I found Caitlin Moran's heartfelt open letter to her teenage fans moving and upsetting to read.
Caitlin Moran is certainly right to point to a very unpleasant aspect of modern life: the hysteria that surrounds young girls. I think her letter is intended to defuse some of that hysteria, but I would love her to write a letter to me, because I think she should target the source of the hysteria not its object.
She's right that there are teenage girls who hate themselves, and harm and sabotage themselves, because they are trying to find ways to cope with their own overwhelming feelings. They cannot see any other outlet than to hurt themselves. And something is fuelling that.
Yes, this self-loathing exists, I can attest to the fact myself – not in my own girl, I hope, but certainly in my own memories.
And I do love Moran's promise to our girls, that we only ever have to face the next minute. This is wonderful advice, and probably shows that Moran has done a Mindfulness course. Because this message about the moment is the message of the moment. I wish someone had told me I only had to face the next moment back in the 1980s.
It seems to me that we are currently clinging to Mindfulness, because we have lost any sense of Stoicism in our public and private culture. We are trying to re-mind ourselves that, by simply existing in the here and now, in this minute, we are fully able to face the entry to the next minute. This message carries immense power – and a whiff of despair. Although the advice has been around for thousands of years, it is currently being liberally sprinkled on everything that moves, as the only seasoning any of us can think of to combat the intense multiplication of stressors in contemporary life.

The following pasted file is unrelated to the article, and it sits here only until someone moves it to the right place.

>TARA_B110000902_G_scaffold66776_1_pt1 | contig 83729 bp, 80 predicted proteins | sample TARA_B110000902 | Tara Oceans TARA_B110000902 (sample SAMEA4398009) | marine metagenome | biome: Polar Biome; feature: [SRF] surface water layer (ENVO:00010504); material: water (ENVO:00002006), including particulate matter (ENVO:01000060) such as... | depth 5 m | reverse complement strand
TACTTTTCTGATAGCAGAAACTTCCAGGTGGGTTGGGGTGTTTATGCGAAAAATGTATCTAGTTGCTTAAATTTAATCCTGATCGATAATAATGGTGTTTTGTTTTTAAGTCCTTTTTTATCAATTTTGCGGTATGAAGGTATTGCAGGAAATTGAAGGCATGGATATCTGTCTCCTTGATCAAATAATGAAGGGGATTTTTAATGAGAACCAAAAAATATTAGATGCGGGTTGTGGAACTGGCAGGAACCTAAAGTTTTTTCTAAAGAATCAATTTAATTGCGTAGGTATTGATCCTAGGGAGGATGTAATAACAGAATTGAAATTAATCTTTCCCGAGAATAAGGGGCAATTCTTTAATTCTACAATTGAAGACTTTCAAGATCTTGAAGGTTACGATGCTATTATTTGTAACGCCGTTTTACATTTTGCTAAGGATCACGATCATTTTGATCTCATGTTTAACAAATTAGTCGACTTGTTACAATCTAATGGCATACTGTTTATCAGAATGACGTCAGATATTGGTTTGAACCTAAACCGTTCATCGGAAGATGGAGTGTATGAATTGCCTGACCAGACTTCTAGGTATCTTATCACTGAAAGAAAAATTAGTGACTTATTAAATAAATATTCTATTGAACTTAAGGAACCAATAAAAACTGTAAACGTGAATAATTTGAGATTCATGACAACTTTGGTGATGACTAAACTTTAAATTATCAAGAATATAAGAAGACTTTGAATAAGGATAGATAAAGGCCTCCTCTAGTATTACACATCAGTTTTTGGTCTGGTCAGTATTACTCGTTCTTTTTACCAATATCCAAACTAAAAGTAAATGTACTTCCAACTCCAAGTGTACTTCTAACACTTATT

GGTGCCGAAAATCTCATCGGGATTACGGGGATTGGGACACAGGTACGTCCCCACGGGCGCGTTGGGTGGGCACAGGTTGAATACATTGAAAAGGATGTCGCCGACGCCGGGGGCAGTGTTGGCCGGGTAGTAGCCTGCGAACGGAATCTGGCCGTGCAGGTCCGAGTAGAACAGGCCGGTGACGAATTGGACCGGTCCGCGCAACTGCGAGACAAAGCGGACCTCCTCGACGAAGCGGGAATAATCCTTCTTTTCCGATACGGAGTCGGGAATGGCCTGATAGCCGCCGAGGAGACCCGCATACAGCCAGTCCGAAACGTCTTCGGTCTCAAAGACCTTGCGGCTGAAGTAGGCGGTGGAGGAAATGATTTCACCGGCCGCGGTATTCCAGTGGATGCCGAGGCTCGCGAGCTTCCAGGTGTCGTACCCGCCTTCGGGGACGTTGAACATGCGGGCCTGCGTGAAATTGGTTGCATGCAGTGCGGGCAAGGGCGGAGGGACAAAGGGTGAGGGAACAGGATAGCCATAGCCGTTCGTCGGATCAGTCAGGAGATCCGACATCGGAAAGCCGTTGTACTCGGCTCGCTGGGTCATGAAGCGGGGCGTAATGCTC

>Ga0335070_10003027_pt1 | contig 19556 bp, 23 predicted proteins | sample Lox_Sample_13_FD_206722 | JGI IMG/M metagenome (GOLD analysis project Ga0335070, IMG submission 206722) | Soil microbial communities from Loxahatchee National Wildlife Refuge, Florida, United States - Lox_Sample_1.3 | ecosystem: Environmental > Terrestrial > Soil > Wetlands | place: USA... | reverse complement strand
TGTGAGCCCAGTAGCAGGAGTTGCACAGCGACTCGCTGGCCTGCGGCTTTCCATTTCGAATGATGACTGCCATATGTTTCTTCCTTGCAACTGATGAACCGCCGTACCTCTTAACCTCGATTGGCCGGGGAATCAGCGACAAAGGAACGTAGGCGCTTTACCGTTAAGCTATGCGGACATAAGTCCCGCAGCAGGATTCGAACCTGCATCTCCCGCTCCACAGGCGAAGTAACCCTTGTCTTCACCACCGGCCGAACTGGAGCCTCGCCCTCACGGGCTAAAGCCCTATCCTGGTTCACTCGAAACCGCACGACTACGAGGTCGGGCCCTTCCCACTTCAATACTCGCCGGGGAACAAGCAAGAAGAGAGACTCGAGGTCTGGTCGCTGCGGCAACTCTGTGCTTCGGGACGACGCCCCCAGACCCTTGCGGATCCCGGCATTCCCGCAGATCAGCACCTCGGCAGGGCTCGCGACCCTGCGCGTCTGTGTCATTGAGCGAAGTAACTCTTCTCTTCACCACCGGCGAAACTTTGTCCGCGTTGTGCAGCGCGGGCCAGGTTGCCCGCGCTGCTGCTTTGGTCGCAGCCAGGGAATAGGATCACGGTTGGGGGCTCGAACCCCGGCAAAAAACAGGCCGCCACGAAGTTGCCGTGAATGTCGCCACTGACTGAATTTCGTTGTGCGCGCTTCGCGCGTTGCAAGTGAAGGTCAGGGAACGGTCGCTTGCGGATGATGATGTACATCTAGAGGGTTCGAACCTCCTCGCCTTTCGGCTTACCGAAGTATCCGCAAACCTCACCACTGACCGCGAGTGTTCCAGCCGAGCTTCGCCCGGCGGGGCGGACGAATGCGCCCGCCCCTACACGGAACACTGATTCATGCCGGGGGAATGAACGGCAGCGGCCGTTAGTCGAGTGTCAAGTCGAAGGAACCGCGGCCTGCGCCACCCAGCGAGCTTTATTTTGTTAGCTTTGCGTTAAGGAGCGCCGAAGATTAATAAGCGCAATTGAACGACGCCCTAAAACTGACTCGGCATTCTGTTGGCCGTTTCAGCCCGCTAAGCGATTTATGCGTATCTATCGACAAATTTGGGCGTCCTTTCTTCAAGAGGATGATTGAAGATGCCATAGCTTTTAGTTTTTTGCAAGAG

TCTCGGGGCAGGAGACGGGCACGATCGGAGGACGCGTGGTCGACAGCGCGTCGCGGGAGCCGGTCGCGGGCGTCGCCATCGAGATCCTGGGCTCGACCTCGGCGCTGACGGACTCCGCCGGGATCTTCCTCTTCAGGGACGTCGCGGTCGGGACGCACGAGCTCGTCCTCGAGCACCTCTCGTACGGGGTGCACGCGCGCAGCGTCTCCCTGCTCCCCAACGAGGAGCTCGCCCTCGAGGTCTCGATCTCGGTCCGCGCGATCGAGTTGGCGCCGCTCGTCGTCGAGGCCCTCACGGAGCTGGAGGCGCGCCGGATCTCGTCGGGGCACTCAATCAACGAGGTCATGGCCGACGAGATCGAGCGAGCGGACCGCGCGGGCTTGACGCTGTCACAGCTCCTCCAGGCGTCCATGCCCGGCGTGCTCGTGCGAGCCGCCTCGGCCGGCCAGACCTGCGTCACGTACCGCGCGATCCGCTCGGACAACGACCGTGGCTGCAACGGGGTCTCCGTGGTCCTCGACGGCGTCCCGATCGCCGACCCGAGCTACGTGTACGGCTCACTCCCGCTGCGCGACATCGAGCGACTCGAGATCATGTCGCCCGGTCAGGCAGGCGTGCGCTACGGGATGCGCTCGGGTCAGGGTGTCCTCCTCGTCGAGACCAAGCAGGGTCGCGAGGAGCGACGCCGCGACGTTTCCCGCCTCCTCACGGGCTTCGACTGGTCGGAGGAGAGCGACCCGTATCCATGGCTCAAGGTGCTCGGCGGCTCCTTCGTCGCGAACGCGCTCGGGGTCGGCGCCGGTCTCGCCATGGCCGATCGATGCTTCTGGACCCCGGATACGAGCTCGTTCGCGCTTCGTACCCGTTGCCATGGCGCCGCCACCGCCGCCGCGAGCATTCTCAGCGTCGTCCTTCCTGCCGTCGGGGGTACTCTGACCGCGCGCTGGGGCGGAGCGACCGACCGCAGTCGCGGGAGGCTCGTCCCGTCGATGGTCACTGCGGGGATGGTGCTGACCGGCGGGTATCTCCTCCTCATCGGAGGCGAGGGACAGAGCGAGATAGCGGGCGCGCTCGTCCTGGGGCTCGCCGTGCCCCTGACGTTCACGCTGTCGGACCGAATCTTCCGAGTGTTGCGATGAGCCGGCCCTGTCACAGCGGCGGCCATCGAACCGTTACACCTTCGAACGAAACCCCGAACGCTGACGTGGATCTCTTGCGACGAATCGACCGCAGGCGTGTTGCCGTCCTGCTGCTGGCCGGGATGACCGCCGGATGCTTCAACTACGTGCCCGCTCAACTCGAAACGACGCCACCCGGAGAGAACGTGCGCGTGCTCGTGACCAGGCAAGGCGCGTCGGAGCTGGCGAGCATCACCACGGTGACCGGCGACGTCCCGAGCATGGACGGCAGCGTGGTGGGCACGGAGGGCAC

Again, I can attest to the fact myself, because I, too, have clambered on that bandwagon. I'm forever telling my daughter and son to breathe. Usually when the only person in the situation who needs to do so is me.
I also appreciate Moran doing that other, very fashionable, thing – basing her thinking on current neuroscientific research. In the absence of a soul, we now have flooding hormones and over-active neurotransmitters. She tells girls about the heightened levels of adrenalin and cortisol, which are what are provoking the panic in their brains: 'That panic and anxiety will lie to you – they are gonzo, malign commentators on the events of your life. Their counsel is wrong. You are as high, wired and badly advised by adrenaline as you would be by cocaine.' She's not wrong – but nor is it the only explanation for why girls internalise anxiety. It's coming at them from somewhere.
When finally, Moran alludes darkly to the reasons why so many young girls seem to turn their anxiety in on themselves: 'Things have been done', I want to know more. But she does not go into those reasons, because it is not the purpose of this particular letter to go into what, exactly, has been done.